on workers who are themselves survivors of DV so that the
addition of HIV prevention may not seem possible. Workers
are more likely to view the danger of a client being hit by an
abusing partner as more dangerous than a woman acquiring
HIV from her partner—yet also feel that while HIV can be
life-threatening, there is nothing a woman can do to avoid it.
All of these challenges lead to difficulty in developing and
implementing evidence-based measures that can be widely
Careful project planning is important in overcoming these
challenges. Each agency brings with it a specific culture,
practice model, and demographic that requires fine-tuning of
the curriculum. Meeting with program leadership first to
learn about their motivation to participate and how they see
this fitting in with what they already do is important. Agencies with a strong history of valuing training and innovation
will be the most successful. Agencies with a paid professional
staff that consistently provides service over time will benefit
the most from this training rather than agencies with staff that
consists primarily of volunteers who may be transient.
Whatever the perceived comfort level with HIV knowledge a
staff has, it is important that a solid foundation of HIV
knowledge is laid down; sexual safety planning without HIV
risk reduction content is inadequate. Beyond knowledge, skill
in discussing sexual health is essential. Although DV workers
are trained in social services, they may lack the knowledge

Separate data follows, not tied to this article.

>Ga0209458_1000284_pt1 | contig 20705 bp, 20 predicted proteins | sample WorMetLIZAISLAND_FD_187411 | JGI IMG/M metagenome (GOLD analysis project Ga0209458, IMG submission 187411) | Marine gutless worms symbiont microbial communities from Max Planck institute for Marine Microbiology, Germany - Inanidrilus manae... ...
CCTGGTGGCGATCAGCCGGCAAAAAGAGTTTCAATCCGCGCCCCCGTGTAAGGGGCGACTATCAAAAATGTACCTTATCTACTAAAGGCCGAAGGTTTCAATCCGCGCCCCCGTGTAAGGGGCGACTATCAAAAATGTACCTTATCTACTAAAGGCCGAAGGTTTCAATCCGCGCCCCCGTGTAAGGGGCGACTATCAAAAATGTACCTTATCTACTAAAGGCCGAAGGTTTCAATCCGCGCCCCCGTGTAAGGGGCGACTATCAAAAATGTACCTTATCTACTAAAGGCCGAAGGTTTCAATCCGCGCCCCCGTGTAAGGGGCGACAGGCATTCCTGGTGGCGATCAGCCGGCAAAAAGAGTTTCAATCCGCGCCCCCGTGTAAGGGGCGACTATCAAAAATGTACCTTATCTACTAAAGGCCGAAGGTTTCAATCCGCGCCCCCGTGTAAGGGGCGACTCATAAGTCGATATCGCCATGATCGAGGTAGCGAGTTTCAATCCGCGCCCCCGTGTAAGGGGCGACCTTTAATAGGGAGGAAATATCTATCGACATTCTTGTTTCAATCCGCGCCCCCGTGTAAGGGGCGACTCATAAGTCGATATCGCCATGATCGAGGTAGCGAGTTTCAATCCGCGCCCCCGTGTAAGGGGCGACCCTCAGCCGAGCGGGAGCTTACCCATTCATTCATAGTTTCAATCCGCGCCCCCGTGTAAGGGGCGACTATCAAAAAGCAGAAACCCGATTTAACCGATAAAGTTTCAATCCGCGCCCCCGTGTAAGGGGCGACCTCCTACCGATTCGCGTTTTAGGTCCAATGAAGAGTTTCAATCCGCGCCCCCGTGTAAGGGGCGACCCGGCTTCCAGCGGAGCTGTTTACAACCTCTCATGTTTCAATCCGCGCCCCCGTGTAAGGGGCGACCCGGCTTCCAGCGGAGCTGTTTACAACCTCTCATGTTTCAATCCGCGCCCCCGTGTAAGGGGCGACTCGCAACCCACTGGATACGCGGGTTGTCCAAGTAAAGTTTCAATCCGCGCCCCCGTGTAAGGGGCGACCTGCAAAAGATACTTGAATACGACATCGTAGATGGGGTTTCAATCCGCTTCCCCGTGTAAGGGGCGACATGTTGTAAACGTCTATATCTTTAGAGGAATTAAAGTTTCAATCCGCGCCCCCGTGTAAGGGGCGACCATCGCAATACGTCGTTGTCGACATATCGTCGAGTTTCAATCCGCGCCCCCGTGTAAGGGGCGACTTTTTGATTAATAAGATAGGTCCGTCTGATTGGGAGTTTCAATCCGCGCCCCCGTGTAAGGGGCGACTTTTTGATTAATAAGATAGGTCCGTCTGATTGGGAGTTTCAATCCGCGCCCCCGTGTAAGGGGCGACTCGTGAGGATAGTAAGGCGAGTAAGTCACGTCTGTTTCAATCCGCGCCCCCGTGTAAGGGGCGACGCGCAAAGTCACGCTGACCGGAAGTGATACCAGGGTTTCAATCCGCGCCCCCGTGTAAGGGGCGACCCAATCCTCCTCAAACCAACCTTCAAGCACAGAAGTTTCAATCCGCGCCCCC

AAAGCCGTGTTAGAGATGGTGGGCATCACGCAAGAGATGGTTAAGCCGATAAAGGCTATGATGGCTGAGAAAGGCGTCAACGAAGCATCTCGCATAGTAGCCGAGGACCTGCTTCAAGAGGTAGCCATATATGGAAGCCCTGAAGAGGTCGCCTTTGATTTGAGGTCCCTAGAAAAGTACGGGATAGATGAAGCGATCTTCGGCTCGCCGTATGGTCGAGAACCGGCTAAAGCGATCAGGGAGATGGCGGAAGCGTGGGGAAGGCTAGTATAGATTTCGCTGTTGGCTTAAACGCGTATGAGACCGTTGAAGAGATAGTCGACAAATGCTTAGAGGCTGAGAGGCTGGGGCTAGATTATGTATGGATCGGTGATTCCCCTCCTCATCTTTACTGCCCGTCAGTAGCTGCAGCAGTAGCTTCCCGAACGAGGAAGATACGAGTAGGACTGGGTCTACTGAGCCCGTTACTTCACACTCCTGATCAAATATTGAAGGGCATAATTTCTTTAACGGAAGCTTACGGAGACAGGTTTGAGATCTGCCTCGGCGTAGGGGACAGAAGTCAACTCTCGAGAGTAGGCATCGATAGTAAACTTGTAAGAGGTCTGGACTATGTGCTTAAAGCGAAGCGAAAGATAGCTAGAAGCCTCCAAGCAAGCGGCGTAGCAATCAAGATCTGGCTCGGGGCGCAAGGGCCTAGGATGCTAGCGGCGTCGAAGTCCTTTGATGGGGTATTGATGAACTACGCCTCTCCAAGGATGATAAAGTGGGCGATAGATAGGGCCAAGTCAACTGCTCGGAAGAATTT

and skills to address other aspects of women’s lives, including sexual health. DV workers may perceive that since
they talk to women about their intimate relationships, those
skills translate to efficacy in sexual health. In our experience,
rarely have we found this to be the case.
Connecting DV agencies to an HIV infrastructure much
the same way they are already tied into the legal system is an
important component of the program. It would be unthinkable for a DV worker to not know how to help a client obtain
an order for protection, but we discovered that few workers at
baseline know how to obtain an HIV test. As workers gain
comfort in sexual safety planning, they will need to have
linkages with HIV testing agencies, providers, and other
services and resources for their clients. Finally, involvement
of HIV providers is crucial, not only during the train the
trainer component of the project but also in becoming proficient in appropriate DV screening referral. Development of
strong professional relationships that outlast the MHWT
project will help to ensure reinforcement of the curricular
content and sustainability of the project goals.
Author Disclosure Statement
No competing financial interests exist.
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Address correspondence to:
Ana Nu´n˜ez, MD
Office of Urban Health Equity, Education and Research
Drexel University College of Medicine
2900 W. Queen Lane
Philadelphia, PA 19129
E-mail: [email protected]
Copyright of Journal of Women’s Health (15409996) is the property of Mary Ann Liebert,